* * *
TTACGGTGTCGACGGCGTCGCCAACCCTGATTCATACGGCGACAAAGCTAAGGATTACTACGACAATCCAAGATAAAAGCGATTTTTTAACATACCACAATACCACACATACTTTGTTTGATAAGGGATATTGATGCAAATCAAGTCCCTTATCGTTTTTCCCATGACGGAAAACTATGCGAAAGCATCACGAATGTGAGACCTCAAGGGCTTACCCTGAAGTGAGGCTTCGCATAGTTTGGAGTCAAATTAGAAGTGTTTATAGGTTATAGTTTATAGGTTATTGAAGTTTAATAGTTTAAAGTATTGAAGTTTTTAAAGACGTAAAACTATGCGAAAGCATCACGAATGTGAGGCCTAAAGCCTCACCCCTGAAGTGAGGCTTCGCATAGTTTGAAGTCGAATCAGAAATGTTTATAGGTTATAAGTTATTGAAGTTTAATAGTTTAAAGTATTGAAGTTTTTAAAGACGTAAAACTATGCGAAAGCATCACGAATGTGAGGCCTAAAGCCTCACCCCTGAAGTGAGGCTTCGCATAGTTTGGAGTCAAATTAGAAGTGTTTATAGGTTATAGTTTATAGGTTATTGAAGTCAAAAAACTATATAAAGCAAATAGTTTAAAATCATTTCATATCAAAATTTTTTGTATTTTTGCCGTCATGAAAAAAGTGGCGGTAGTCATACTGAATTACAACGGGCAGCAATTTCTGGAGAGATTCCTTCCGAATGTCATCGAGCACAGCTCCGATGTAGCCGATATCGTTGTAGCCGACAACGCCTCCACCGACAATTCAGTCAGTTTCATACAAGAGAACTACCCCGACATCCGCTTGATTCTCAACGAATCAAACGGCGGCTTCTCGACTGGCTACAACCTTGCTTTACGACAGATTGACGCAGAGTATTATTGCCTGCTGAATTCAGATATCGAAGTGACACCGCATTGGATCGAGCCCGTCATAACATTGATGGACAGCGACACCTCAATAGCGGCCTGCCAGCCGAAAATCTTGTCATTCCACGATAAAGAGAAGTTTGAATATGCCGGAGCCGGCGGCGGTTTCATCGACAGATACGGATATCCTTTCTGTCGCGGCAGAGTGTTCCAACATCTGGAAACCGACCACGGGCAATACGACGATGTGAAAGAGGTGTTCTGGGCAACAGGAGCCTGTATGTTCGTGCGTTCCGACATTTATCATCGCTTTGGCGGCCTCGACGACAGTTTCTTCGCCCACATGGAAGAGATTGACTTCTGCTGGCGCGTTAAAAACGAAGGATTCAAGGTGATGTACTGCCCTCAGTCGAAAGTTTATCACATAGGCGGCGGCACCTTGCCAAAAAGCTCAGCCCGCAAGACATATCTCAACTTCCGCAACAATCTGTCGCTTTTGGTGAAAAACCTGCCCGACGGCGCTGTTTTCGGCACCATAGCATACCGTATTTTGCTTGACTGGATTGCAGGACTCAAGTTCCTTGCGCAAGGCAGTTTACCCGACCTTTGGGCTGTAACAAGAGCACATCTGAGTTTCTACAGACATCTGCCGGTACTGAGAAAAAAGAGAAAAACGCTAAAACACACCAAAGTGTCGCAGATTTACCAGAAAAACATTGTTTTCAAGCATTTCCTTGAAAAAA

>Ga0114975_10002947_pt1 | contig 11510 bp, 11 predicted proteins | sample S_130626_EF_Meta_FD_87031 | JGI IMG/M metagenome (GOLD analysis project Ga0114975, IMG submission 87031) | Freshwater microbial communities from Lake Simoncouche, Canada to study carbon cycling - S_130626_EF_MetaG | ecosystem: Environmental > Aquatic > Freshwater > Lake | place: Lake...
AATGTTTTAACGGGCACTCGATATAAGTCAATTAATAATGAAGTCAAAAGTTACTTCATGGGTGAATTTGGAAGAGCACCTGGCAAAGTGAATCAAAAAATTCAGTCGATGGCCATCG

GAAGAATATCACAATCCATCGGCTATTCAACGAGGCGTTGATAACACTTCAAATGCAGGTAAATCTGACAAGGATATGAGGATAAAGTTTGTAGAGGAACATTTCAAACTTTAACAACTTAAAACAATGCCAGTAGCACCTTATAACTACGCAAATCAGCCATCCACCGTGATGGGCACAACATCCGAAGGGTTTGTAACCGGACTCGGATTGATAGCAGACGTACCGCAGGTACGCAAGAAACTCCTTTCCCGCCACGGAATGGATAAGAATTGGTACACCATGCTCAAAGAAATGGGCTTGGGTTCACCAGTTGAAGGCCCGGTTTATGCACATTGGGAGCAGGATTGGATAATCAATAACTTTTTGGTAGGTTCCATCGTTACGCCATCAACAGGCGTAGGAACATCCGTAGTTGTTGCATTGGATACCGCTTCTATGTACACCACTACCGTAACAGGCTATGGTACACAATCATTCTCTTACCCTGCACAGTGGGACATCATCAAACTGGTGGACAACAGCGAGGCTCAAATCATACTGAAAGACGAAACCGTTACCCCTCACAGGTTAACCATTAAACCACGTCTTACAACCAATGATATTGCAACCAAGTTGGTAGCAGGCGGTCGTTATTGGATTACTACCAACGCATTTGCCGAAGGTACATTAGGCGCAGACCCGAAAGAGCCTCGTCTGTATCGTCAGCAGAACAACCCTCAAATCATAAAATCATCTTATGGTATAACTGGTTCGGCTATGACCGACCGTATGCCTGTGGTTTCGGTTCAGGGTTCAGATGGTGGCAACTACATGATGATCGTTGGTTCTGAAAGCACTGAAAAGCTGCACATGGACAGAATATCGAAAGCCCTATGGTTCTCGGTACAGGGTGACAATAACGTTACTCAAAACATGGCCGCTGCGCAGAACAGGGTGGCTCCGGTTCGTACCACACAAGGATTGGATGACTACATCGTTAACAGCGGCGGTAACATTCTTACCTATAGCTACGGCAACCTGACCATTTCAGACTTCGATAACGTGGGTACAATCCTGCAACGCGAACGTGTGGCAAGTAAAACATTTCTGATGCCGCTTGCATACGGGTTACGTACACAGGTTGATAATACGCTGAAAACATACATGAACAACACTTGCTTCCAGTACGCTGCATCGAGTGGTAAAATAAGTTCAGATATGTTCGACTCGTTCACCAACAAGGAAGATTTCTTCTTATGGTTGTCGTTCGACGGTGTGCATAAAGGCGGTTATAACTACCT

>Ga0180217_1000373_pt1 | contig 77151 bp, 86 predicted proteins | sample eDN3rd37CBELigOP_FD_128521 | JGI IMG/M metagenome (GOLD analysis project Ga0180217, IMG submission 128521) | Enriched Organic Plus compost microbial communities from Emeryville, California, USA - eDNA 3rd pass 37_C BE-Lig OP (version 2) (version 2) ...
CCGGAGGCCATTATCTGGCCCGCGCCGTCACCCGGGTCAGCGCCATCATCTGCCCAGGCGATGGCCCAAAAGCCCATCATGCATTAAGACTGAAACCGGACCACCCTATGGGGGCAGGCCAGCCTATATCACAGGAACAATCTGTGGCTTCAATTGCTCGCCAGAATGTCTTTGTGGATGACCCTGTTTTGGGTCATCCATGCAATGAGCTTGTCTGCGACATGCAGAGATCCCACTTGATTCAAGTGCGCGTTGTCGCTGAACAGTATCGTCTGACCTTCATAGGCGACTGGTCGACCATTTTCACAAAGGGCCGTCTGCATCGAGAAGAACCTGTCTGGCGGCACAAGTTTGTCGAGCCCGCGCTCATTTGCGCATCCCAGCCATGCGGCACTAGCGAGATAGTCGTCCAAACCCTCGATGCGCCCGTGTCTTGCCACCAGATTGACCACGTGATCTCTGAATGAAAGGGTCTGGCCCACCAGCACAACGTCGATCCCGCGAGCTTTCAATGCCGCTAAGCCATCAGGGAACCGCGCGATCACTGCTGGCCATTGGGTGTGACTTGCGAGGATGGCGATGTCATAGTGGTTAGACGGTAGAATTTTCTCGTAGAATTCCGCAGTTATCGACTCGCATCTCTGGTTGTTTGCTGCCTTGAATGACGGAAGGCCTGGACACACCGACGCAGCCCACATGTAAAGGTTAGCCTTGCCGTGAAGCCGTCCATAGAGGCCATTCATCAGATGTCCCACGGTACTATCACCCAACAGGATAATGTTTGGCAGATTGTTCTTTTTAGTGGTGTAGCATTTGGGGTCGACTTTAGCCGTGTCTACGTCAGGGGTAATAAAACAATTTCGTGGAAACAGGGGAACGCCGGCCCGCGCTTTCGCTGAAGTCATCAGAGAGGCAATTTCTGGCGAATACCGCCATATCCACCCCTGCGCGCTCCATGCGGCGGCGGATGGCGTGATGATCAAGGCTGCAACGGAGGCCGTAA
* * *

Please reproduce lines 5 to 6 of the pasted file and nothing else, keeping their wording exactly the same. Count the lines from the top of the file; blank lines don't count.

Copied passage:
>Ga0180217_1000373_pt1 | contig 77151 bp, 86 predicted proteins | sample eDN3rd37CBELigOP_FD_128521 | JGI IMG/M metagenome (GOLD analysis project Ga0180217, IMG submission 128521) | Enriched Organic Plus compost microbial communities from Emeryville, California, USA - eDNA 3rd pass 37_C BE-Lig OP (version 2) (version 2) ...
CCGGAGGCCATTATCTGGCCCGCGCCGTCACCCGGGTCAGCGCCATCATCTGCCCAGGCGATGGCCCAAAAGCCCATCATGCATTAAGACTGAAACCGGACCACCCTATGGGGGCAGGCCAGCCTATATCACAGGAACAATCTGTGGCTTCAATTGCTCGCCAGAATGTCTTTGTGGATGACCCTGTTTTGGGTCATCCATGCAATGAGCTTGTCTGCGACATGCAGAGATCCCACTTGATTCAAGTGCGCGTTGTCGCTGAACAGTATCGTCTGACCTTCATAGGCGACTGGTCGACCATTTTCACAAAGGGCCGTCTGCATCGAGAAGAACCTGTCTGGCGGCACAAGTTTGTCGAGCCCGCGCTCATTTGCGCATCCCAGCCATGCGGCACTAGCGAGATAGTCGTCCAAACCCTCGATGCGCCCGTGTCTTGCCACCAGATTGACCACGTGATCTCTGAATGAAAGGGTCTGGCCCACCAGCACAACGTCGATCCCGCGAGCTTTCAATGCCGCTAAGCCATCAGGGAACCGCGCGATCACTGCTGGCCATTGGGTGTGACTTGCGAGGATGGCGATGTCATAGTGGTTAGACGGTAGAATTTTCTCGTAGAATTCCGCAGTTATCGACTCGCATCTCTGGTTGTTTGCTGCCTTGAATGACGGAAGGCCTGGACACACCGACGCAGCCCACATGTAAAGGTTAGCCTTGCCGTGAAGCCGTCCATAGAGGCCATTCATCAGATGTCCCACGGTACTATCACCCAACAGGATAATGTTTGGCAGATTGTTCTTTTTAGTGGTGTAGCATTTGGGGTCGACTTTAGCCGTGTCTACGTCAGGGGTAATAAAACAATTTCGTGGAAACAGGGGAACGCCGGCCCGCGCTTTCGCTGAAGTCATCAGAGAGGCAATTTCTGGCGAATACCGCCATATCCACCCCTGCGCGCTCCATGCGGCGGCGGATGGCGTGATGATCAAGGCTGCAACGGAGGCCGTAA